Based in San Francisco, California (where Automattic is also based) they seem to lean towards the full-service side, offering 24×7 phone support, higher-end servers, load balancers, and firewalls. Their sales process has been pretty agonizing. It is now going on 45 days of back and forth, price changes, configuration changes, conference calls, and about 50 one-on-one calls with our sales guy. I had chance to visit their offices and tour their datacenter earlier this week so I got a feel of how things work there — it appears to be a well-run organization. One thing that struck me as a bit odd was that they do not deploy any rack-mounted servers in their datacenter. All of their servers, which are built in house, are in tower (white-box) chassis like you would see under an office desk. This is something I would expect in the lower-end market, but at $500+ per month and rather large RAID arrays (300GB SCSI x 6) I would expect to see more rack-mounted chassis to take advantage of the superior cooling.
- Server Beach
Based in San Antonio, Texas and now owned by Peer1, Server Beach is definitely more on the no-frills side. When we were looking at new datacenters about 6 months ago, Server Beach could not provide what we wanted — they did not offer SCSI RAID or Gigabit privatenet, but said it was coming. Well, those things are now available. Kudos to Server Beach on a super-simple and painless sales process. Once I contacted them with the configuration we wanted, they scheduled a conference call to discuss the details. They had members of their support, operations, and sales teams on the line. About 30 minutes later we were all done and a day later they had sent over a proposal. It was right the first time – had everything we asked for and at a very fair price.
Honestly, we probably will not go with TextDrive for this deployment, as it is a pretty radical departure from our current configuration, and they don’t technically meet the requirements laid out above. They are worth mentioning, however, because they are doing some pretty cool stuff with OpenSolaris, zones, and ZFS, and it sounds like it could be a good fit for our architecture model. Their storage is super-fast, the container model allows you to replicate existing containers with a single command — there is no need to provision and setup a new physical server. ZFS offers all sorts of cool stuff like snapshots, compression, and built-in data consistency checks. Utilizing this architecture, would require that we maintain 2 completely separate environments — Linux and Solaris — and there is a definite time investment in doing so. I think that we will probably look at moving some of our services to Solaris containers in the near future, but I am not sure it will be WordPress.com.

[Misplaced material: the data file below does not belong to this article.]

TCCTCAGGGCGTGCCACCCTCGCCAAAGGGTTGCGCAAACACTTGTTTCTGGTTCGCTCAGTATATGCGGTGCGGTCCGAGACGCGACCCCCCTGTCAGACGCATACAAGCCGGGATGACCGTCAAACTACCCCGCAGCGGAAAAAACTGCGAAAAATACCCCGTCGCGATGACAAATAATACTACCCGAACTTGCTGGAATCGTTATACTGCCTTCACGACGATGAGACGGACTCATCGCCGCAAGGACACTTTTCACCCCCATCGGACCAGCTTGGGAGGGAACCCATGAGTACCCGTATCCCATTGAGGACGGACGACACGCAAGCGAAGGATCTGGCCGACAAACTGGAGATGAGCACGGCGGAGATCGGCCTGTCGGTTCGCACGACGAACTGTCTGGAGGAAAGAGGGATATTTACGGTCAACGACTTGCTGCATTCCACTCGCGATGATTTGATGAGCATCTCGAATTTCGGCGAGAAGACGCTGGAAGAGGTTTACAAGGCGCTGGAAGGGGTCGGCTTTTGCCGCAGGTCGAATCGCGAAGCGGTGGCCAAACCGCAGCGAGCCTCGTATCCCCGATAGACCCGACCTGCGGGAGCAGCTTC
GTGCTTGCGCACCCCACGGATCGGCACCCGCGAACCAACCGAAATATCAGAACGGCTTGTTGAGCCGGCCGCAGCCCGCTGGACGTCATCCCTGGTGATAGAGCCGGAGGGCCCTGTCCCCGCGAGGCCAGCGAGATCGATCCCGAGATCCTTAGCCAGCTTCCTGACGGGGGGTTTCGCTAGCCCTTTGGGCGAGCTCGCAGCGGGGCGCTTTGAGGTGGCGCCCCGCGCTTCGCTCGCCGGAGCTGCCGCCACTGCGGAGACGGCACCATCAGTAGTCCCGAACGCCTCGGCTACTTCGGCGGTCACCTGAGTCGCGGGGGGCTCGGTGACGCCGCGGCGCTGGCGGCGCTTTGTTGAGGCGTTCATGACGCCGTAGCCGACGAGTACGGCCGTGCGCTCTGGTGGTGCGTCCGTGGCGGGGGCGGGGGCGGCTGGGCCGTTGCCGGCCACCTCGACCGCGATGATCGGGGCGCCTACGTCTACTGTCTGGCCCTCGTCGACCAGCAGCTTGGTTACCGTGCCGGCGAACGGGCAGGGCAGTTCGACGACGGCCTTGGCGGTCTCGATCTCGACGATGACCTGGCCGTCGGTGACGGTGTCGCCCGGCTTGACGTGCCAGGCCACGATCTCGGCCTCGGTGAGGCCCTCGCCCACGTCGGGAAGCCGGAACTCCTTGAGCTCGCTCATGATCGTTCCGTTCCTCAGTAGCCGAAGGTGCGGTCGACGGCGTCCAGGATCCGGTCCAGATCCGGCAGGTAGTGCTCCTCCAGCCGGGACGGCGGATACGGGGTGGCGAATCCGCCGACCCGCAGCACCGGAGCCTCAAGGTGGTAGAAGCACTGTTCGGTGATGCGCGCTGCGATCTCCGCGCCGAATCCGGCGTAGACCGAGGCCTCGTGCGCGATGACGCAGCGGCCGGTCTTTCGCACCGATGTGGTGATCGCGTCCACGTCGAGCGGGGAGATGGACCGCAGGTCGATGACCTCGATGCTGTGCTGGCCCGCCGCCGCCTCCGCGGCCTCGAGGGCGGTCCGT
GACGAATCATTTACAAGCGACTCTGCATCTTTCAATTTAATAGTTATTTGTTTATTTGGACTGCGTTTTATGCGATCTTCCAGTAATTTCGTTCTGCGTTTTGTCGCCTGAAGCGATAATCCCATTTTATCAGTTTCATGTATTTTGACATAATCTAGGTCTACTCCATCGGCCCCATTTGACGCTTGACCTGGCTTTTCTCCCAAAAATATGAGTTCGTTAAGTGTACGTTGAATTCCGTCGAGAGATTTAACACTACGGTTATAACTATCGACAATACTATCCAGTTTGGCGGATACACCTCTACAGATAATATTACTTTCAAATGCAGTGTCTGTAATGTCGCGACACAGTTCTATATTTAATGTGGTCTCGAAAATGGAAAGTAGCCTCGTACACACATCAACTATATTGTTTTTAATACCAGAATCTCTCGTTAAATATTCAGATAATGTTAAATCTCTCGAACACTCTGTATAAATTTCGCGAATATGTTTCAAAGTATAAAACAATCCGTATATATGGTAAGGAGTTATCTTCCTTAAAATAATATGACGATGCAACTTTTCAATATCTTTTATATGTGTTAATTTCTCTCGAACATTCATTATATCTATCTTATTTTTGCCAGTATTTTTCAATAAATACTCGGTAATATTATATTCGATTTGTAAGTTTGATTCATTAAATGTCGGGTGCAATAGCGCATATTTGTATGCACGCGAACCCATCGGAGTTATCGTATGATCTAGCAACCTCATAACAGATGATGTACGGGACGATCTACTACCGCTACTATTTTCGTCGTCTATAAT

First, let me say that we still have yet to make the final decision, but hope to do so by the end of the week. Both ServePath and Server Beach seem like they will be great companies to work with. ServePath is local, so we can walk over to their offices and meet with them if needed – there is something to be said for working with local vendors. Server Beach has been a pleasure to work with thus far and I have some experience working with them in the past. Peer1’s VP of Marketing also blogs on WordPress.com. Pricing and server configurations are almost identical, so that really isn’t as much of a factor as one would think.
Anyone have experience working with either of these companies? Suggestions? Feedback?
As a follow up to Matt’s September wrap up post, I thought it would be fun to post some more technical stats about the current WordPress.com infrastructure:
- 80 physical processors
- 139GB of RAM
- 91 hard drives with a combined total of over 15 terabytes of storage space
- 2000 database queries per second spread over 40 MySQL instances
- Over 8 million objects stored in memcached serving over 8000 requests per second
The best part is that this is just the beginning! There are many more exciting things to come. Next up — expansion to 2 additional datacenters in the US.
Over the past week here at wordpress.com, we have been doing some experimentation with various software load balancers. In the latest test, we are using Pound with a weighted round-robin algorithm between all of the web servers in a given datacenter. The individual weight takes into account hardware differences and any other tasks that server may be doing. So, a dual processor server would receive more traffic than a single processor machine. The tests have been going really well so far. Once the testing is complete and we have decided on a solution, I will post about the various things we tried, pros and cons of each, etc. The graph below shows the load averages of the various web servers over a one week period. I’ll let you guess when the test began 🙂 Pretty dramatic difference, eh?